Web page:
The much loved, pretty Albert Bridge

Albert Bridge, though commissioned in 1864, suffered a number of delays due to technical problems and didn’t open until 1873. Named after the Prince Consort to make up a pair with Victoria Bridge, it’s one of London’s favourite bridges. According to Herring: “The light perforated Gothic towers supporting the chains, though elegant, fail to give an idea of stability […] however, the main towers are substantial enough to somewhat relieve the idea of general want of strength.” The story that soldiers marching from the nearby barracks were ordered to break step to prevent setting up potentially damaging vibrations when crossing the bridge, is widely known. And though over the years, Albert Bridge has undergone strengthening and a number of moderations, notices from the Royal Brough of Kensington and Chelsea still remain fixed on the old toll booths at either end of the bridge: “All troops must break step when marching over this bridge.”

Battersea Bridge, built in 1890, and a glimpse of the Chelsea Houseboats through the left hand arch

Battersea Bridge is five miles upstream from London Bridge. In Herring’s day it was a “rude wooden superstructure erected in the year 1771”, and he clearly wasn’t a fan, coupling it with Putney Bridge, also made of wood, saying that they “are perhaps the most inconvenient and dangerous obstructions now remaining on the River Thames.” The present Battersea Bridge was opened in 1890, four years after Putney Bridge.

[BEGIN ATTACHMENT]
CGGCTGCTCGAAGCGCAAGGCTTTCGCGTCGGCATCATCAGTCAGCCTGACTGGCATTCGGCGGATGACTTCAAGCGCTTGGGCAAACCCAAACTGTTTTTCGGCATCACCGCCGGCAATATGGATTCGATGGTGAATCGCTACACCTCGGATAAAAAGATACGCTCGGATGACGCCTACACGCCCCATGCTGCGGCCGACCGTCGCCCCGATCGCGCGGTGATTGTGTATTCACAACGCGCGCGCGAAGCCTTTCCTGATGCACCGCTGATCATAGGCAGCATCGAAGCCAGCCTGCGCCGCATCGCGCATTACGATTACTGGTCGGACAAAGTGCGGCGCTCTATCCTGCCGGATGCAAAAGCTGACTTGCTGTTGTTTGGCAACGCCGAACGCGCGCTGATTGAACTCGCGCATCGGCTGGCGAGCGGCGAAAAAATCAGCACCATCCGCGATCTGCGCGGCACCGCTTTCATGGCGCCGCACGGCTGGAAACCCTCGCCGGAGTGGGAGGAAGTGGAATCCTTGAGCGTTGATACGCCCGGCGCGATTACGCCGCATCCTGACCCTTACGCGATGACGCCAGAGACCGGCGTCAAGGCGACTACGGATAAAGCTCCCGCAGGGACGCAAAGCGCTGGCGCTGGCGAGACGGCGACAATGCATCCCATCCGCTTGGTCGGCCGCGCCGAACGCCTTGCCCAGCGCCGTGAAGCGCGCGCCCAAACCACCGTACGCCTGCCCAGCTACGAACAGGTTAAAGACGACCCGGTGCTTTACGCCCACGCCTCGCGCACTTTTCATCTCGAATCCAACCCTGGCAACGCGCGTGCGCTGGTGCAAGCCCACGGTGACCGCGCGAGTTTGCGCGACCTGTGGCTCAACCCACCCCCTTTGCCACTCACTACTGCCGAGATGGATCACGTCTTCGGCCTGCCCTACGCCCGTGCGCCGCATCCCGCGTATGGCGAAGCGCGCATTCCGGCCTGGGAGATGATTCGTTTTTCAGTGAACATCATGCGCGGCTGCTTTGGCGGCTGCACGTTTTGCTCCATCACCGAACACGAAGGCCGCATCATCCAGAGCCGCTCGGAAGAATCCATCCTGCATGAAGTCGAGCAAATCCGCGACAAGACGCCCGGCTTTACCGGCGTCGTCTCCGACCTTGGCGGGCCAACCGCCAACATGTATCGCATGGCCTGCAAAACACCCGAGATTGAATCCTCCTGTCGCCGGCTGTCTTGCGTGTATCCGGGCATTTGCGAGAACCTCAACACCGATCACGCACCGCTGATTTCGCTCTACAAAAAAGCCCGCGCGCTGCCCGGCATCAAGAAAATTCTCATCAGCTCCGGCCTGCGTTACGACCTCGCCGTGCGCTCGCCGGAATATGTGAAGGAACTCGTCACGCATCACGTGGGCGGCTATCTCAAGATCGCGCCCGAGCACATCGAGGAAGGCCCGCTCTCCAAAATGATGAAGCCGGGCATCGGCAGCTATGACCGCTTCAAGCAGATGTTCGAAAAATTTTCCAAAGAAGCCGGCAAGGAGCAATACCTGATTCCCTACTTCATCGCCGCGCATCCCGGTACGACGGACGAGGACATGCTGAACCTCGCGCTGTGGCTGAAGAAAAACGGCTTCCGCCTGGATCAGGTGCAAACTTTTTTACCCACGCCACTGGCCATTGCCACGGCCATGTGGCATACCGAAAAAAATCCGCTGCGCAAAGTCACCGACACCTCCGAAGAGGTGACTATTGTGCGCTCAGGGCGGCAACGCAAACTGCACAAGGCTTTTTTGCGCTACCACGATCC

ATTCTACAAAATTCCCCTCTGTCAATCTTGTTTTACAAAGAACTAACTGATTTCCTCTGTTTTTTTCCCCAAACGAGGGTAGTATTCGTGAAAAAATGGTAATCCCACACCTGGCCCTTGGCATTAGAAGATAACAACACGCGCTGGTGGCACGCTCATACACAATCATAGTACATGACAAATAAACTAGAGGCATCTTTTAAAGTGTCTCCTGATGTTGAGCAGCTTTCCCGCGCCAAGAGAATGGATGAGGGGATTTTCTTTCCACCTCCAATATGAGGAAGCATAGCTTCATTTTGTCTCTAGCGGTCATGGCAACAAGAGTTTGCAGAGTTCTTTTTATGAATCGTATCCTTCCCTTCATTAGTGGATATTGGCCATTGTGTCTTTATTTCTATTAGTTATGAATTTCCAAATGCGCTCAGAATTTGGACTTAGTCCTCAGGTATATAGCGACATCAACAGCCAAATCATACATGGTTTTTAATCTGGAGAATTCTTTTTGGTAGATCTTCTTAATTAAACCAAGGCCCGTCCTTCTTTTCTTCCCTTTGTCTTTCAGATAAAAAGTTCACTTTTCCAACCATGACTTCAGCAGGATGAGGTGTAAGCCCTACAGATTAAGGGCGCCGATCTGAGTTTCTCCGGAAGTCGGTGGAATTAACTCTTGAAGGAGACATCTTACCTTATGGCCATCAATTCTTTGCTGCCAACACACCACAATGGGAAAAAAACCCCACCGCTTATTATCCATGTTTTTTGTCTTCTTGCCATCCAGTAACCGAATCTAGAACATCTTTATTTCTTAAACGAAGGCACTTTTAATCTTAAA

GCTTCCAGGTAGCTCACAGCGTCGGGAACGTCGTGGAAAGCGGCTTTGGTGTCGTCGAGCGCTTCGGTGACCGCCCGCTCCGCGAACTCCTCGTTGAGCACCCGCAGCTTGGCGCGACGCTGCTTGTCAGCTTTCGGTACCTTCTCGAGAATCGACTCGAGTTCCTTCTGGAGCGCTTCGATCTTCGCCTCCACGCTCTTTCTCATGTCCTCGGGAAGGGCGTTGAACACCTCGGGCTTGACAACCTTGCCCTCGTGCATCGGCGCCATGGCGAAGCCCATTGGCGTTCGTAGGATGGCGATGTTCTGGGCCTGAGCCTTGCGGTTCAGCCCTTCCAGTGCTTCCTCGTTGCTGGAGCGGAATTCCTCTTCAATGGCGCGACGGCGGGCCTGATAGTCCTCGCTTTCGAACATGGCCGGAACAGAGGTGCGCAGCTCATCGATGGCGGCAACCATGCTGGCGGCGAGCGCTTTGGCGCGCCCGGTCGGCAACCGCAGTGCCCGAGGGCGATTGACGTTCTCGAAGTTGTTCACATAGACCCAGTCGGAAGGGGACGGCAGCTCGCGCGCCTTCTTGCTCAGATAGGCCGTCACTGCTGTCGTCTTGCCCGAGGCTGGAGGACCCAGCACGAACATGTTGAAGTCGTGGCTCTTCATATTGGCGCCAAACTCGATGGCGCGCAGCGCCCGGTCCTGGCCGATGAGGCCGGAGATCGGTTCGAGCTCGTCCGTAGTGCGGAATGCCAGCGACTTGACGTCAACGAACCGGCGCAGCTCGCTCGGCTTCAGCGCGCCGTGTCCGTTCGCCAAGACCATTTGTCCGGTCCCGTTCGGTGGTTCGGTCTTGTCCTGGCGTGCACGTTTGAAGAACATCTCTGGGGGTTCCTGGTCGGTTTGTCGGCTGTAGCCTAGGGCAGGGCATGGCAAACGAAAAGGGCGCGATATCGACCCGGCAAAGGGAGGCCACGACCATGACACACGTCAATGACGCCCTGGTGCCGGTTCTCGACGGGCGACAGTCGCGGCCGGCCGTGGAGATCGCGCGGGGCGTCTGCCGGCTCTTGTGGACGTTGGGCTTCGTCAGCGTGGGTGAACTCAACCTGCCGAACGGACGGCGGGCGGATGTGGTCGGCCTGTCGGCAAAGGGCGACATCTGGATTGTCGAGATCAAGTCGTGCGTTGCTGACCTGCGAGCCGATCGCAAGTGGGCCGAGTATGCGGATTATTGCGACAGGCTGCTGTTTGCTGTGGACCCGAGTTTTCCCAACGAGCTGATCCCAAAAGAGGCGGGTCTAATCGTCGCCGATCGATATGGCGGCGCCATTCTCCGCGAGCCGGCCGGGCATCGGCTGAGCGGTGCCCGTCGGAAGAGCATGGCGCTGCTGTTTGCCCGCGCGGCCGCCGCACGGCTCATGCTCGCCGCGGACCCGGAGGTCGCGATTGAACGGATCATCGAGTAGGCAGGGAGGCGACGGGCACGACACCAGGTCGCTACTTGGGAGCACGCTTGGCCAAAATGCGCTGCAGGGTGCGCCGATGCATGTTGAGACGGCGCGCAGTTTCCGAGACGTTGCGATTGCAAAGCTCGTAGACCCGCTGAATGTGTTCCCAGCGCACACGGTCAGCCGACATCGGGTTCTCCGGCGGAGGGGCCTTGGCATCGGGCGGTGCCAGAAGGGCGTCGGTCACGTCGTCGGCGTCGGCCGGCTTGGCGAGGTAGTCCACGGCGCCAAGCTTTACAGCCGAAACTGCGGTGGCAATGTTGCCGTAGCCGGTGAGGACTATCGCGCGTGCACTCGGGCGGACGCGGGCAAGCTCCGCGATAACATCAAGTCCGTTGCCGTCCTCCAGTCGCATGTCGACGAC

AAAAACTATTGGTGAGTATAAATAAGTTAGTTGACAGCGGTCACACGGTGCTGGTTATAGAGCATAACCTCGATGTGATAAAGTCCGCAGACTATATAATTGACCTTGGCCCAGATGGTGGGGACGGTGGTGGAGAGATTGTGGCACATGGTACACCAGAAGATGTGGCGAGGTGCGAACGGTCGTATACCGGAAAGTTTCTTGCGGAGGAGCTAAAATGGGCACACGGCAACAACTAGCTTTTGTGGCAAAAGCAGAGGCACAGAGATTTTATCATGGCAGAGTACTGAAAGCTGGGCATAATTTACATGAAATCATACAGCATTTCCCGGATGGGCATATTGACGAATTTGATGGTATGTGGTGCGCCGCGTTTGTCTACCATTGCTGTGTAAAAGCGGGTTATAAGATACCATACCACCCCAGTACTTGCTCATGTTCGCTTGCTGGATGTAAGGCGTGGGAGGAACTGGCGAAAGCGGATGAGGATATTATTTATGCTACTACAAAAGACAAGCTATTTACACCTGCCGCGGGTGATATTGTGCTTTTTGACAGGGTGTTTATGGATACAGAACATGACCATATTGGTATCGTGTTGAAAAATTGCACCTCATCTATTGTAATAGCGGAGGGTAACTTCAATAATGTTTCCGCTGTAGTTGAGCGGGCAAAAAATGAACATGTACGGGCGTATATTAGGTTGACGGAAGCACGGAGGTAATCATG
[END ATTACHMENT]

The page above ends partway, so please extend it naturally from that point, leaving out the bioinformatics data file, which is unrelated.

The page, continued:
Battersea Rail Bridge, built in 1863, with Battersea Bridge just visible beyond
Wandsworth Bridge, built in 1938
Fulham Railway Bridge, built in 1889, seen from Putney Bridge
Putney Bridge, built in 1886, seen from Putney Embankment

The old, wooden Putney Bridge, built in 1729, was only the second London Thames traffic crossing to be opened, challenging the long held monopoly of London Bridge, and ruffling a few feathers of the existing ferry operators, who had to be compensated. Herring, who earlier denigrates the structure along with Battersea Bridge adds: “It is positively dangerous to the inexperienced aquatic {…] It makes a picturesque but at the same time an inconvenient obstruction to the noble waterway.”

There are more bridges spanning the tidal Thames further upstream, enough for a third section but lacking sufficient photographs, I will wait until it’s possible to go as far as the limits of the tidal Thames at Teddington Lock. Hopefully not before too long.

Sources and further Information
Herring, J.H.: Thames Bridges from London to Hampton Court, London. 1884.
Online Etymology Dictionary: A useful site for further research into place names.
Article on the Bridges of London in The Engineering Timeline
Article in The Londonist ‘How London’s Thames Bridges got their names’.
A London Inheritance: An excellent London site if you would like more detailed information on Albert Bridge and others.
List of Bridges in London: Wikipedia.